Alastair Campbell got it wrong: Harrogate Advertiser's Quotes of 2105
Part 1: January-July - Way back in the Harrogate Advertiser Series's very early days of the 19th century, it would print a weekly list of visitors to the area.
At that time, it was a magnet for aristocrats and royalty. But the modern equivalent - celebrities - seem to be drawn here just as much, if the interviews printed in this paper and online in 2015 are anything to go by.
Here are just a few of the big name highlights and their best quotes interviewed by Graham Chalmers for the Harrogate Advertiser Series in 2015.
BBC Folk Awards winner, Seth Lakeman: “I like U2 and some quiet heavy stuff like AC/DC. My new favourite band is War on Drugs.” (January 15)
Classic rock band Thunder in a 'Spinal Tap' moment: “The band is the same as it ever was, just older and crustier.
“Our original bass player was a maniac. We would have killed him if we could have gotten away with it. The next one was a Swedish lunatic.
“We liked him a lot but his girlfriend got in the way. He might have drunk himself to death anyway. (January 29)
Up-coming singer-songwriter Jack Savoretti: “The music industry is small and incestuous. It’s the same folk you run into all the time.
“These people turn into friends and you end up working with them, too.” (February 5)
Adam Hastings (John Lennon) of The Bootleg Beatles: “My dad was a musician and I grew up in a house full of musicians. I got used to their lifestyle – going to bed late, sleeping in until lunchtime.”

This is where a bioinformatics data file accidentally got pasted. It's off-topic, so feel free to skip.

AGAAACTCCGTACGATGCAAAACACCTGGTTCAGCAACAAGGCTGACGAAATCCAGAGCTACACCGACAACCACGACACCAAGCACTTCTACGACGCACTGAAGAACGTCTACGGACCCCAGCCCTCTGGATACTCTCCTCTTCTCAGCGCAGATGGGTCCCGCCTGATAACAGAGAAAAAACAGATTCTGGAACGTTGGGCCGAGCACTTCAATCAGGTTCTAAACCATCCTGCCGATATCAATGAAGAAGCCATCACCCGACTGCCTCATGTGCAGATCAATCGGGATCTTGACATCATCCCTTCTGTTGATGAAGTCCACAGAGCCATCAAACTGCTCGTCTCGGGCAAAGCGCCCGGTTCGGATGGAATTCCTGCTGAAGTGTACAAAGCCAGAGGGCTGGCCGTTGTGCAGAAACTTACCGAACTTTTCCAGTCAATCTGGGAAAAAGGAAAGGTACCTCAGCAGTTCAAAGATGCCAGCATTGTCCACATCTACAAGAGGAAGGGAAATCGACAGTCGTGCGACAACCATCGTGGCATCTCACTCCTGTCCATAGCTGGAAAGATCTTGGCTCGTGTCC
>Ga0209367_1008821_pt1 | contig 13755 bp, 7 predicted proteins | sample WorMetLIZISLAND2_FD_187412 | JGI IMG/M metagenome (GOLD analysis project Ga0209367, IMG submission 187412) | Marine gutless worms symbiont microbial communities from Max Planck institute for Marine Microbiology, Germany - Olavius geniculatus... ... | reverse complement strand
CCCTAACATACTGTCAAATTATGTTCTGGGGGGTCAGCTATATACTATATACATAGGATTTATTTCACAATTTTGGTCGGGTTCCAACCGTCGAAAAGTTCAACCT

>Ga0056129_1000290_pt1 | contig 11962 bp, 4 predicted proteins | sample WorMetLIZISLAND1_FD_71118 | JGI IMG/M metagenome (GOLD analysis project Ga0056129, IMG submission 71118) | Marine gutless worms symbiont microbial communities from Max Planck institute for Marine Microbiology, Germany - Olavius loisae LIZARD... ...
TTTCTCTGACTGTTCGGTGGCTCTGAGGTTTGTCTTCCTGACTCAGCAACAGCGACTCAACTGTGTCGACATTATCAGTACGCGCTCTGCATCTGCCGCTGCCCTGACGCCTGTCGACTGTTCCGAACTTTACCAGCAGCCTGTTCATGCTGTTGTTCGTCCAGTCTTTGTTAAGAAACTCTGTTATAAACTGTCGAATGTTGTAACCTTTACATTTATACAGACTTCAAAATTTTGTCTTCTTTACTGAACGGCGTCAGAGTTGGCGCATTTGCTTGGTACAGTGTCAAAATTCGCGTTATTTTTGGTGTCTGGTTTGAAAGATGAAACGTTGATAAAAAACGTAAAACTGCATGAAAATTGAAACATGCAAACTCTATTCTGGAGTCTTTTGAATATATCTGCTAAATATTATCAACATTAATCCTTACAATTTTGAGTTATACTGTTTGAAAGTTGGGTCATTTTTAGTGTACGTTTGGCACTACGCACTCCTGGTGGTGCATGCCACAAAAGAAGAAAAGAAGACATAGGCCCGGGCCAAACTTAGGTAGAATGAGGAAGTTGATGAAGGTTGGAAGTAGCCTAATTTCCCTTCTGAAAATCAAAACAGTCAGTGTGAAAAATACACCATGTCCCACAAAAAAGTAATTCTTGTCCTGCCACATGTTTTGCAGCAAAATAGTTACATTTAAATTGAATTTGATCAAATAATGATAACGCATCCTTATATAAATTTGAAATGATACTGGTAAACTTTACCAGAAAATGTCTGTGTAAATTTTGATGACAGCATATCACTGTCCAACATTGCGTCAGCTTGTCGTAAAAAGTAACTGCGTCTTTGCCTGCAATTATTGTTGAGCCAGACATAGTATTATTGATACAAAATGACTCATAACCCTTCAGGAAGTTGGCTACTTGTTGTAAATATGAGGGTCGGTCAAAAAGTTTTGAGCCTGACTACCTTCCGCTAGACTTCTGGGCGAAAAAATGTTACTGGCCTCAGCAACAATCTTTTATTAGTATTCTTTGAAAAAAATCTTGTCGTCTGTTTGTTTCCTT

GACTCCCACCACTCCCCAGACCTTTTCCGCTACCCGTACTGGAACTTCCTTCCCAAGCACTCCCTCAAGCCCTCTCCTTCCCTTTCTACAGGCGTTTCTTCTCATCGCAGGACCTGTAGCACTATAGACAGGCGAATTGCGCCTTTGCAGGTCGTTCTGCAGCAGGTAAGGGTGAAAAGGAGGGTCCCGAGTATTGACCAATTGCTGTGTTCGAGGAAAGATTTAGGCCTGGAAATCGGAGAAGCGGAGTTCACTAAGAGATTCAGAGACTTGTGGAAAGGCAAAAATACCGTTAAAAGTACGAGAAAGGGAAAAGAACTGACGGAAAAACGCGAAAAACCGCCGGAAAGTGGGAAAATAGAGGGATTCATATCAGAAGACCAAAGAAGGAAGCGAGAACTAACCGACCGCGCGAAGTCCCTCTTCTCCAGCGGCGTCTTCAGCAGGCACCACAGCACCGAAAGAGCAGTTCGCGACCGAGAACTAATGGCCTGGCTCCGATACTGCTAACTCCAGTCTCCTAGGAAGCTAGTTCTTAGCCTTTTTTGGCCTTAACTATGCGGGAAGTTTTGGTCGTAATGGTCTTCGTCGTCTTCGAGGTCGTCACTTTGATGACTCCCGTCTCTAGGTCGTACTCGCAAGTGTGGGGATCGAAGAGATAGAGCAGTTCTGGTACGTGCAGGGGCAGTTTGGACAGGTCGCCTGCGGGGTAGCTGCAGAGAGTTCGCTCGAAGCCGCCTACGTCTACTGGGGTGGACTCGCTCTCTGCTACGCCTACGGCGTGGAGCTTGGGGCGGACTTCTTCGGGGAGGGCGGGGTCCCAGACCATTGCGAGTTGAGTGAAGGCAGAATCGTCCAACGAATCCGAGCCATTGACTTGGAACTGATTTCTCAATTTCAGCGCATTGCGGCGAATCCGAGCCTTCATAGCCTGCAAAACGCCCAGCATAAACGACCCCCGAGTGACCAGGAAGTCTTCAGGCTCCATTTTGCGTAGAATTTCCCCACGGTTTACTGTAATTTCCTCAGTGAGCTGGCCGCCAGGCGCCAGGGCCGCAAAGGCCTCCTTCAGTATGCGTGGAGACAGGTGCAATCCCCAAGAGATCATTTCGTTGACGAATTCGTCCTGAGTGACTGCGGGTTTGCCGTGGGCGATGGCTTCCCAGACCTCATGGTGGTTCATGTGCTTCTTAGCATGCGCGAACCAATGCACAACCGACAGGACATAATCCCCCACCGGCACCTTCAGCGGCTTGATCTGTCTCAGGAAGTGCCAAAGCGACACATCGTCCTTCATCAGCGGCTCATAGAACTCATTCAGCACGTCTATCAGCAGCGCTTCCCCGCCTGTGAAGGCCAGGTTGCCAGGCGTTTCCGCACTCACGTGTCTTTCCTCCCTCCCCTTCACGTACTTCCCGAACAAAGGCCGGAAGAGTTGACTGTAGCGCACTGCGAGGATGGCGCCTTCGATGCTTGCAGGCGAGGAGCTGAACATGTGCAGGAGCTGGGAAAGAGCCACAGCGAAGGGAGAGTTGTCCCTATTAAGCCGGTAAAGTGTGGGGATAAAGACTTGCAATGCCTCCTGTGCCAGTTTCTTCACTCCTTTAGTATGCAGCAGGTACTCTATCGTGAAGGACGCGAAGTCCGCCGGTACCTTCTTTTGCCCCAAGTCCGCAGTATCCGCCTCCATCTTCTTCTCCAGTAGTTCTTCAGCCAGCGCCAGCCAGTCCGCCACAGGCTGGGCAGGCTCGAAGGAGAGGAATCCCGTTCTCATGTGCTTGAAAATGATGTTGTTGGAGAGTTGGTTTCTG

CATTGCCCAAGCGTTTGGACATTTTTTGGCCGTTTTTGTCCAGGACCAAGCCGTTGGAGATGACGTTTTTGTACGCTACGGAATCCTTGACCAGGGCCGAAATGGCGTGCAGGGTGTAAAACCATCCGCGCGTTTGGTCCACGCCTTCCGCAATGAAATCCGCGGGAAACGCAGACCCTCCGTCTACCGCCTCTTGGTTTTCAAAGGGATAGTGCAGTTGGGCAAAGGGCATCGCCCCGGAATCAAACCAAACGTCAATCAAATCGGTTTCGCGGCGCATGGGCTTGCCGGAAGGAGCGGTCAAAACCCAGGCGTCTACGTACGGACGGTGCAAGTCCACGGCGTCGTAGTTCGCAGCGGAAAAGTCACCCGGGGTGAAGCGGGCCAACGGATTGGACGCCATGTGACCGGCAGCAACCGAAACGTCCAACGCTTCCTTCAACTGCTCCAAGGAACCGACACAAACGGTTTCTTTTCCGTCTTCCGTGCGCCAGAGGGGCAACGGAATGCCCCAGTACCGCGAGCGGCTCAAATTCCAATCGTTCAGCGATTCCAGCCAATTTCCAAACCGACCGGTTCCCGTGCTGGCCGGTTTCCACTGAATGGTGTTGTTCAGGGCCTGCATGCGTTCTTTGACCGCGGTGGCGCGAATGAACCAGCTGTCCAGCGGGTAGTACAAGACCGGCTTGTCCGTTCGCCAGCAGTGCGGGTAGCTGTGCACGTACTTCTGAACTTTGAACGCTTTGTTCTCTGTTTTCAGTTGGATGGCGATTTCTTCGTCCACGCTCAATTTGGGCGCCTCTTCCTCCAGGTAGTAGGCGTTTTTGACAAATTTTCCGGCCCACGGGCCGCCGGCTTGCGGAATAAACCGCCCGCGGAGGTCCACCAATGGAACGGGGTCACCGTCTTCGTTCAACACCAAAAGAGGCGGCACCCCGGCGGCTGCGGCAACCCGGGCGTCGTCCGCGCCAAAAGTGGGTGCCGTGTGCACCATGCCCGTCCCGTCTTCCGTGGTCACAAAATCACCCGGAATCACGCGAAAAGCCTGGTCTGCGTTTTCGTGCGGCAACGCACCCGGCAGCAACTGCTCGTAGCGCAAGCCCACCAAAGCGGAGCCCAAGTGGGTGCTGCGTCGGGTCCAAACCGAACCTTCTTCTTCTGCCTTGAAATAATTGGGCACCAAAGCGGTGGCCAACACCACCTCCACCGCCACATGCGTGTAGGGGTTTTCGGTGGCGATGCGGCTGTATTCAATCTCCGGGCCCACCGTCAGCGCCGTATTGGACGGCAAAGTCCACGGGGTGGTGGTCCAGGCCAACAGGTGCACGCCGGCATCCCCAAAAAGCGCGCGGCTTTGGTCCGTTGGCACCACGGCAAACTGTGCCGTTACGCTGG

Alastair Campbell, author and ex-spin doctor, looking ahead to May's General Election with an inaccurate crystal ball: "The political landscape has changed so fundamentally. The strength of UKIP, the Greens and the SNP make it even more complicated. I may be biased but I tend to think Labour are in with a shout." (February 12)
Comedian Dylan Moran doesn't take well to a question: “As a stand-up comic, I’m not in the business of comparing myself to anyone else.
“If you play football you don’t try and put yourself in the context of the rest of footballing history.” (April 9)
Slaves, Mercury Prize-nominated punk duo: "“Growing up our reference points were bands like The Jam and The Sex Pistols and Grunge. People did seem to have more things to say then but they had less to fear in those days from social media.
“I think we’re primal rather than punky. We’re simple and straight-up.” (April 23)
TV presenter Gregg Wallace of BBC TV’s Masterchef: “There is no script at all on Masterchef. The fact is I do love desserts. I’ve got a sweet tooth.
“I love them because they remind me of being a child. Desserts are completely indulgent and utterly unnecessary.” (May 21)
Singer Roland Gift (Young Fine Cannibals): “The Fine Young Cannibals just stopped wanting to do it. Our manager and record company had never had that size of success before and they didn’t know how to handle it.” (June 4)
Singer Mark Morris of Britpop heroes The Bluetones: “There are no mass outlets for indie music today. Idiots like Simon Cowell have moved the power from the content to the format. But I’m very excited to be playing with The Bluetones again.” (June 11)
Nature author Rob Cowen who wrote bestseller Common Ground about Bilton: “People have an set image of Harrogate as a spa resort, all grand arcades and ornate parks. But the scrubby marginal land between Bilton and Nidd Gorge predates all that finery by millennia. The land there has an extraordinary history.” (July 9)